See also online supplementary file 1.

2. Rejecting evidence-based policies: ‘no simple solutions, no single ingredient’

Having argued for complexity in causation, industries then appear to use this as a platform from which to argue that simple solutions (often referring to regulation) would be ineffective. The international alcohol industry has long made extensive use of such arguments to confuse and create doubt about evidence on the causes of alcohol harms, while presenting alternative, usually ineffective, solutions. For example, the industry-funded body ICAP in its book ‘Drinking in Context’ (2007) argues that alcohol is such a complex behaviour that it is difficult to prove that interventions (typically, policies) really work.38 More recently, IARD’s message is that alcohol consumption is subject to so many cultural and contextual influences, that cause–effect relationships cannot be established and that interventions therefore cannot truly be ‘known’ to be effective.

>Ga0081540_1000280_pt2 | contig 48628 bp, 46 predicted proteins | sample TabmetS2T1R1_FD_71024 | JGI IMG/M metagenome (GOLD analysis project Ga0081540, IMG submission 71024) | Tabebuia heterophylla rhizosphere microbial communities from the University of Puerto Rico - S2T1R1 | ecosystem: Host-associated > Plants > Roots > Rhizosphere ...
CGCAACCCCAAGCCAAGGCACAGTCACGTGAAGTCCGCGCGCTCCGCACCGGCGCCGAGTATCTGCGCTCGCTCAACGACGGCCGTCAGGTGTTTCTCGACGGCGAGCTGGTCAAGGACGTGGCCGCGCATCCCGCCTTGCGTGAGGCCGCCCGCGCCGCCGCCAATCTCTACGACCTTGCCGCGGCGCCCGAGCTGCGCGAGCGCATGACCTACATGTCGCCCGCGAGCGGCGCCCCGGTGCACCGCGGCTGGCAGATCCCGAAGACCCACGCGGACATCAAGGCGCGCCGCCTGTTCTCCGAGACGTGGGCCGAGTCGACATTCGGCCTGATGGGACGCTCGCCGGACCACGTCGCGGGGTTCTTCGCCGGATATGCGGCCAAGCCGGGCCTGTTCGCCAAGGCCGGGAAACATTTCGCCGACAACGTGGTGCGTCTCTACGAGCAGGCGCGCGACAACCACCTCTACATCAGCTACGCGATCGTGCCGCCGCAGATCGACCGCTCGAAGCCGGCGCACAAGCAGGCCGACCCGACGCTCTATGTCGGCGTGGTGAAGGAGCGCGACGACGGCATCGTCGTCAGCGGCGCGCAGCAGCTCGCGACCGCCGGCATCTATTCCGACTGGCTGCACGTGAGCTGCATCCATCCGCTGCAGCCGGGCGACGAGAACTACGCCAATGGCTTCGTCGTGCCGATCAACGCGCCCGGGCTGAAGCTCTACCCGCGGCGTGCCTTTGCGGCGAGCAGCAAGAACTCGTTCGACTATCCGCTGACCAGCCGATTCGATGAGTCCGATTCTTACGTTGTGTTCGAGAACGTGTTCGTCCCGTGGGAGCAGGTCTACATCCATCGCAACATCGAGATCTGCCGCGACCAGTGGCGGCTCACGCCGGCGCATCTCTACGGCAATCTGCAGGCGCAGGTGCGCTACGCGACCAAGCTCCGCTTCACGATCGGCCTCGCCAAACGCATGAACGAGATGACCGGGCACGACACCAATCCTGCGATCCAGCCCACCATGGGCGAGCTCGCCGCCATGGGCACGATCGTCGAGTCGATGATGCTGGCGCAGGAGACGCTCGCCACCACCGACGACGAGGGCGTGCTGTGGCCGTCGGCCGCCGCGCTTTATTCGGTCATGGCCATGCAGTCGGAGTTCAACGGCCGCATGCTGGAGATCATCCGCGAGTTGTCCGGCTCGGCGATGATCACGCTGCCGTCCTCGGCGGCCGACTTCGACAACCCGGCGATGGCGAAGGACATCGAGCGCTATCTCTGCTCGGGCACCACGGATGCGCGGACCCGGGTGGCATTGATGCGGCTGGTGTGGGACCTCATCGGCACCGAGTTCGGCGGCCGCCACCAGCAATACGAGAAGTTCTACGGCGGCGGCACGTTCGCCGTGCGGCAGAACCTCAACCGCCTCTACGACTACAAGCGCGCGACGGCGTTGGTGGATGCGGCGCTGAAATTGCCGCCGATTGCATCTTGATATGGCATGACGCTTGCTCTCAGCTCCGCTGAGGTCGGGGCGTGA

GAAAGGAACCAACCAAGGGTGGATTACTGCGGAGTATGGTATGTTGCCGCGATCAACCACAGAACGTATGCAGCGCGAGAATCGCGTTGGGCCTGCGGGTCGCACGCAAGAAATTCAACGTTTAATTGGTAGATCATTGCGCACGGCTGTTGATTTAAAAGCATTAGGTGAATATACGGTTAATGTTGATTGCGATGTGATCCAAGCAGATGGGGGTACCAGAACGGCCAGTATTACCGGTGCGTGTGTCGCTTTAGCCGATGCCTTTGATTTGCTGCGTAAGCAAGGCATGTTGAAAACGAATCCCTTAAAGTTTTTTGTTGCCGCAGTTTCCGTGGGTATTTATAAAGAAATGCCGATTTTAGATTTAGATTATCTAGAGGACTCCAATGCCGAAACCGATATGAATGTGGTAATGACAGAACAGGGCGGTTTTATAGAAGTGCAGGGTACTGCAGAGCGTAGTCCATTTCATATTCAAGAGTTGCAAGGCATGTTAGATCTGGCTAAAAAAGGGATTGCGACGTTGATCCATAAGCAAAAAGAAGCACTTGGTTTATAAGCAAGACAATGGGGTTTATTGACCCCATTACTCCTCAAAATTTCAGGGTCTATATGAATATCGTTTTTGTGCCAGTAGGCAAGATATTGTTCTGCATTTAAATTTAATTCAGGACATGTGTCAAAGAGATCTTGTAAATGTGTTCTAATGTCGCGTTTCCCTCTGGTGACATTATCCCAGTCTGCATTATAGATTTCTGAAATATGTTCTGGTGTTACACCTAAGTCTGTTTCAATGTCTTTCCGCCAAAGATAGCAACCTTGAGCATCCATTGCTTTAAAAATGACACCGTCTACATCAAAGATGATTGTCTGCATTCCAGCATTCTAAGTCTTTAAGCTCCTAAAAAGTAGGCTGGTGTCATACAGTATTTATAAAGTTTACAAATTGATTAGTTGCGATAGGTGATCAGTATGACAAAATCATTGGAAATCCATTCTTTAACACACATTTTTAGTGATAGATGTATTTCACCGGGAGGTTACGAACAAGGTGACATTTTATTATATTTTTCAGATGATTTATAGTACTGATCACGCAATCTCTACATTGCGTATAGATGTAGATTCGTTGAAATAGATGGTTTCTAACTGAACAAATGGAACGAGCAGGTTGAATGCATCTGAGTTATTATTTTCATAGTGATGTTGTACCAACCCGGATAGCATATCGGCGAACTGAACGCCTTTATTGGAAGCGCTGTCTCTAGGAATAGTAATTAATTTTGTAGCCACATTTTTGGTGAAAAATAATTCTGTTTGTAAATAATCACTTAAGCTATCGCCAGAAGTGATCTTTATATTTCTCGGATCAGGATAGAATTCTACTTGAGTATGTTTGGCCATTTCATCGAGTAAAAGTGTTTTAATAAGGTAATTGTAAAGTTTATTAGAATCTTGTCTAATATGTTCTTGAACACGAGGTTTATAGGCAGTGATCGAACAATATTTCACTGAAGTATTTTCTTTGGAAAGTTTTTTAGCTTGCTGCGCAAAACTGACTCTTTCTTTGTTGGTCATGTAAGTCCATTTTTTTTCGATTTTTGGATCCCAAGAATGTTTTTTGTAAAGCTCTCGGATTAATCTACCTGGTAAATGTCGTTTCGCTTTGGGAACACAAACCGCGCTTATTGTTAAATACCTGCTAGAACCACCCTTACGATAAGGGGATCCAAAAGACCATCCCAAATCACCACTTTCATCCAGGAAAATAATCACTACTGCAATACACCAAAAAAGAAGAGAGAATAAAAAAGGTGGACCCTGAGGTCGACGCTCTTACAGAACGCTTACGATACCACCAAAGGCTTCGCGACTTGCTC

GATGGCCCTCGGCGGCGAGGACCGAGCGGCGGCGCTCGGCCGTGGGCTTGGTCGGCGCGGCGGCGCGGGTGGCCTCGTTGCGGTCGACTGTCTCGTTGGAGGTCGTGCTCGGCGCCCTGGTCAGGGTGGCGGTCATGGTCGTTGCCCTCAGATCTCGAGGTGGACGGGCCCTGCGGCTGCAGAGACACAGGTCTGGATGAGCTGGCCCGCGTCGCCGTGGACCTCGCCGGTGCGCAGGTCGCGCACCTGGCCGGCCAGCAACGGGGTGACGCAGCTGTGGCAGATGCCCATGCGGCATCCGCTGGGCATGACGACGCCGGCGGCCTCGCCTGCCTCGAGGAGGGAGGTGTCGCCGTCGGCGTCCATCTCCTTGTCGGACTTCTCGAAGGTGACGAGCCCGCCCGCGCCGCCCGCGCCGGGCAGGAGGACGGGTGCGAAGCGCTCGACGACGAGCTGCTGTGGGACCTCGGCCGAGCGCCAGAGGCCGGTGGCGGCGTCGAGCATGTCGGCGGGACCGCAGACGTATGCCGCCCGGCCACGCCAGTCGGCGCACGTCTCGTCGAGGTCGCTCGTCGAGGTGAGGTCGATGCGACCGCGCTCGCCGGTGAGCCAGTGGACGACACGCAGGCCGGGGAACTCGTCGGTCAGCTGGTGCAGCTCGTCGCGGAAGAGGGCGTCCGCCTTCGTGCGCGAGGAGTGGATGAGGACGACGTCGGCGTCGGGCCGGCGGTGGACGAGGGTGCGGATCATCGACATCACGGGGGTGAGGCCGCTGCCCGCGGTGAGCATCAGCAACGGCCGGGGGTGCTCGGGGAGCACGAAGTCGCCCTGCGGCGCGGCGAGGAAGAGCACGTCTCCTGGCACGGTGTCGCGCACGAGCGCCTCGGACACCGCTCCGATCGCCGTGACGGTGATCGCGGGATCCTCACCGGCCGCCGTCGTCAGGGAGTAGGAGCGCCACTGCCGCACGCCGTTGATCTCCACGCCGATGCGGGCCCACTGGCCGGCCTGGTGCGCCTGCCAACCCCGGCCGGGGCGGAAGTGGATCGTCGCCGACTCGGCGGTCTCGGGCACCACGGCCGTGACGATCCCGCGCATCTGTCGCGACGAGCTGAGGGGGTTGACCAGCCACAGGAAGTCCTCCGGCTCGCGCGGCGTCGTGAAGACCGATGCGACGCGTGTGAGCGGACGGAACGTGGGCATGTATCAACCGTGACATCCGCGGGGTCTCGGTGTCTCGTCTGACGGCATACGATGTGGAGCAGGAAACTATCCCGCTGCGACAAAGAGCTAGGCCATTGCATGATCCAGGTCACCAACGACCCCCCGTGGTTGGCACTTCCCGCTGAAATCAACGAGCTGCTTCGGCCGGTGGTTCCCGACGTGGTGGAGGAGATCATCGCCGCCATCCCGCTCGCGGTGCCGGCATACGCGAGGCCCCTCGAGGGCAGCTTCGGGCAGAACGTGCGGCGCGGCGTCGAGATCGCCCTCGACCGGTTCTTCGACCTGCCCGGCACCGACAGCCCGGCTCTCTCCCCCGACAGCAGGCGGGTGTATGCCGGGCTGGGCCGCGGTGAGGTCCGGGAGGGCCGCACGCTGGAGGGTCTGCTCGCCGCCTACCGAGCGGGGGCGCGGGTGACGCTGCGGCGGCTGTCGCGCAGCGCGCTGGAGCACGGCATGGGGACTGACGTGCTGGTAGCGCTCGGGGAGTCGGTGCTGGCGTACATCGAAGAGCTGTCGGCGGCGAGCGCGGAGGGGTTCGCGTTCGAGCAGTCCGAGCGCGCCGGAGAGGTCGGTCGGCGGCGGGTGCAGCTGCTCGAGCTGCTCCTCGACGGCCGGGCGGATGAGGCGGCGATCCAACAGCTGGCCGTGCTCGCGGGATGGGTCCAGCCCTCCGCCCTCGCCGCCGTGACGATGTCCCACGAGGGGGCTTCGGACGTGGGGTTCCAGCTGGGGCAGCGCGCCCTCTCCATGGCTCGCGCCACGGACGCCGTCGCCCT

The food industry uses very similar arguments, often claiming that because of the complexity of causation, it is impossible to single out one ingredient or product as a cause; such thinking is then describe as simplistic. For example, the director general of the Food and Drink Federation, the representative body for the UK food and drink manufacturing industry, in a 2015 letter to the head of the National Health Service in England, makes the case why sugar should not be blamed for obesity:

We believe obesity is a complex problem which cannot be reduced to the demonization of one ingredient… there is no simple answer to the complex problems of obesity (Food and Drink Federation (third June 2015)).39

SSB industry arguments, too, frequently contrast a ‘complex problem’ (obesity) with ‘simplistic approaches’ or ‘single solutions’ (typically, taxation of SSBs), as in this example: